2. Roof Covering: This section is asking for the application date of when the roof covering was installed or the (2001 Florida Building Code) FBC/MDC (Miami-Dade County) product approval numbers for the roof covering installed. If a roof was replaced and no permit was pulled there is no verification of what codes this was replaced under, therefore the date will be either the last recorded permit pulled for the roof or the original installation during the time of original construction. To qualify for option A. 2001 Building Code the permit application date has to be on or after 03/01/2002. To qualify for option B. Miami Dade approval listing current at the time of the installation or for HVHZ only, permit applications date after 09/01/1994 and before 03/02/2002.

3. Roof Deck Attachment: The weakest form has to be documented. The form pretty much describes it. This is document what type attachment is used to hold on the roof sheathing and how much uplift it will withstand.

Option A: Plywood/Oriented strand board (OSB) roof sheathing attached to the roof truss/rafter (spaced a maximum of 24″ inches o.c.)by staples or 6d nails spaced at 6″ along the edge and 12″ in the field. -OR- Batten decking supporting wood shakes or wood shingles. -OR- Any system of screws, nails, adhesives, other deck fastening system or truss/rafter spacing that has an equivalent mean uplift less than that required for Options B or C below.

Option B: Plywood/OSB roof sheathing with a minimum thickness of 7/16″inch attached to the roof truss/rafter (spaced a maximum of 24″inches o.c.) by 8d common nails spaced a maximum of 12″ inches in the field.-OR- Any system of screws, nails, adhesives, other deck fastening system or truss/rafter spacing that is shown to have an equivalent or greater resistance 8d nails spaced a maximum of 12 inches in the field or has a mean uplift resistance of at least 103 psf.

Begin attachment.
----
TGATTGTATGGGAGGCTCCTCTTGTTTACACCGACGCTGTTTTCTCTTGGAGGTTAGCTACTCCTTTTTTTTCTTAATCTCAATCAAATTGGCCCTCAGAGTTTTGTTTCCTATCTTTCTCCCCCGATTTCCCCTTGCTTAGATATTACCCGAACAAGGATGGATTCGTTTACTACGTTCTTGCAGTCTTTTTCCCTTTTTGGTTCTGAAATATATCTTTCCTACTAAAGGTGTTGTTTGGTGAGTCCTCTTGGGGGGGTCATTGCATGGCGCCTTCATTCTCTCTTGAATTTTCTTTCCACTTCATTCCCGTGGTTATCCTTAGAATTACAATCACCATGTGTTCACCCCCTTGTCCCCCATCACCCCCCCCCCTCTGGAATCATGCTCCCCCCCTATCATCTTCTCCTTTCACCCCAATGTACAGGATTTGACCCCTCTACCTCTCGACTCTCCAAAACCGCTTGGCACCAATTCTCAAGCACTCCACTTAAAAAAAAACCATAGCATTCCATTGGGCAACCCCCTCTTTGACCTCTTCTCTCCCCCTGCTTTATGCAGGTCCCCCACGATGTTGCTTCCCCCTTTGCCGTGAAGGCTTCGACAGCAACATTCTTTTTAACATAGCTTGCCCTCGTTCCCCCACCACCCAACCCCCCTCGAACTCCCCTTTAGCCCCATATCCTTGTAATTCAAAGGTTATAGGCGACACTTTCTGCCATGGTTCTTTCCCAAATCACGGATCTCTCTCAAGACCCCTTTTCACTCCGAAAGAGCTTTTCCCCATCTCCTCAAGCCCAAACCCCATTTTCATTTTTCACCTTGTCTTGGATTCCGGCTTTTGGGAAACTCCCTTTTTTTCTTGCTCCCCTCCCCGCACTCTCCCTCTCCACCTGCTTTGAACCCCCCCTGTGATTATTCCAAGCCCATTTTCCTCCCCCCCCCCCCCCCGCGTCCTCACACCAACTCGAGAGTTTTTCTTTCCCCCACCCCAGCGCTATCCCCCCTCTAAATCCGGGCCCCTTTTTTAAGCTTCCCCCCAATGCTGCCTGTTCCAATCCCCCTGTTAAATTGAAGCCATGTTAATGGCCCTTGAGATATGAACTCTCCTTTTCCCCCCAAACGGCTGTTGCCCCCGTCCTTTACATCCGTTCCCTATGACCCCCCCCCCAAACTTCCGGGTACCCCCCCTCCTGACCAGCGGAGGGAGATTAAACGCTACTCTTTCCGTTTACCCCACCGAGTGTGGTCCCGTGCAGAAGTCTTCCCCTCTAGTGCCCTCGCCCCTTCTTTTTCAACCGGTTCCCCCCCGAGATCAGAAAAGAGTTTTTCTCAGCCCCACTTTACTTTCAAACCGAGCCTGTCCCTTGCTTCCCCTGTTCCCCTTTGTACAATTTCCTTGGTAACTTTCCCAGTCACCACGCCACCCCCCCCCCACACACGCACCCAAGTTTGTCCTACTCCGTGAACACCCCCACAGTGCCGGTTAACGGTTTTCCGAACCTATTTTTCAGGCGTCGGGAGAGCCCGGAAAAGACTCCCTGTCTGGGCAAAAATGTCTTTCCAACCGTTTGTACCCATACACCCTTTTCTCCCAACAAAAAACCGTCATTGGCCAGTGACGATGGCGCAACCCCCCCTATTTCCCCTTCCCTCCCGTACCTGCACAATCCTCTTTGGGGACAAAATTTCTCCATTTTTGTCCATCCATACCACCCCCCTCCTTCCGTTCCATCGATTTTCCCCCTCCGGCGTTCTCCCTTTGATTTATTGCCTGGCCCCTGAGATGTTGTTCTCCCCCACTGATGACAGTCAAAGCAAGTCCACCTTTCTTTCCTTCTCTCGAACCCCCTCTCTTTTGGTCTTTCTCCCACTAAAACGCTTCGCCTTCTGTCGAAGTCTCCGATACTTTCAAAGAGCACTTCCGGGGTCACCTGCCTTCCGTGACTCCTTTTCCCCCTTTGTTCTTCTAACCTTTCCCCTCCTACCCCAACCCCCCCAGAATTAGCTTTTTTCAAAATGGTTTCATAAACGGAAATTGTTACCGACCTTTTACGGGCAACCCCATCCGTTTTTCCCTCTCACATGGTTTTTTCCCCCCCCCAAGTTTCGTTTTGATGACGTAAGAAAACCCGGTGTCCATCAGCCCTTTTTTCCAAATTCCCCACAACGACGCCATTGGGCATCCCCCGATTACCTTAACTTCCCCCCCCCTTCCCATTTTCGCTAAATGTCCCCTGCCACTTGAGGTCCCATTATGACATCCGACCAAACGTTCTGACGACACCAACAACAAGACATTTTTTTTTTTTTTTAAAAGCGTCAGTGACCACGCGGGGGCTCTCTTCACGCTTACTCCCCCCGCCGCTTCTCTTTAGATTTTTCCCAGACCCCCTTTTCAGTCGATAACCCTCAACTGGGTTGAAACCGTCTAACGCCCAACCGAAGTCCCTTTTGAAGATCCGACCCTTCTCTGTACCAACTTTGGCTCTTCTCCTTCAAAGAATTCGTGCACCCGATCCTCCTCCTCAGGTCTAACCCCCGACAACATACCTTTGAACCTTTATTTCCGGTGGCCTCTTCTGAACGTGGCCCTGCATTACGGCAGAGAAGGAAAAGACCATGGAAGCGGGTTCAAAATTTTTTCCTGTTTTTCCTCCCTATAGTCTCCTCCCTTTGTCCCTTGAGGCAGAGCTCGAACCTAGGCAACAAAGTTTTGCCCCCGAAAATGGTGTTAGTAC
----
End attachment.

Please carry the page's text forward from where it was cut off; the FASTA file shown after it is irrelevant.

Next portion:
Option C: Plywood/OSB roof sheathing with a minimum thickness of 7/16″inch attached to the roof truss/rafter (spaced a maximum of 24″inches o.c.) by 8d common nails spaced a maximum of 6″ inches in the field. -OR- Dimensional lumber/Tongue & Groove decking with a minimum of 2 nails per board (or 1 nail per board if each board is equal to or less than 6 inches in width). –OR Any system of screws, nails, adhesives, other deck fastening system or truss/rafter spacing that is shown to have an equivalent or greater resistance than 8d common nails spaced a maximum of 6 inches in the field or has a mean uplift resistance of at least 182 psf

Option D: Reinforce Concrete Roof Deck

Option E: Other

Option F: Unknown or Unidentified

Option G: No Attic Access

4. Roof to Wall Attachment: This section described the way the trusses are attached to the main house structure. A minimum of three nails need to be used with every option other than toe nails.

Toe Nails are a single nail driven through the truss at an angle into the top plate of the supporting wall.

Clips are metal connectors that do not wrap over the top of the truss/rafter, or Metal connectors with a minimum of 1 strap that wraps over the top of the truss/rafter and does not meet the nail position requirements of C or D, but is secured with a minimum of 3 nails.

Single Wraps are metal connectors consisting of a single strap that wraps over the top of the truss/rafter and is secured with a minimum of 2 nails on the front side and a minimum of 1 nail on the opposing side.

 

 

BOTTOM LINE GET A WIND MITIGATION THAT WILL SAVE YOU MONEY ON YOUR INSURANCE

AJ DEEREY

NAPLES HOME INSPECTOR

SLAB-2-SHINGLES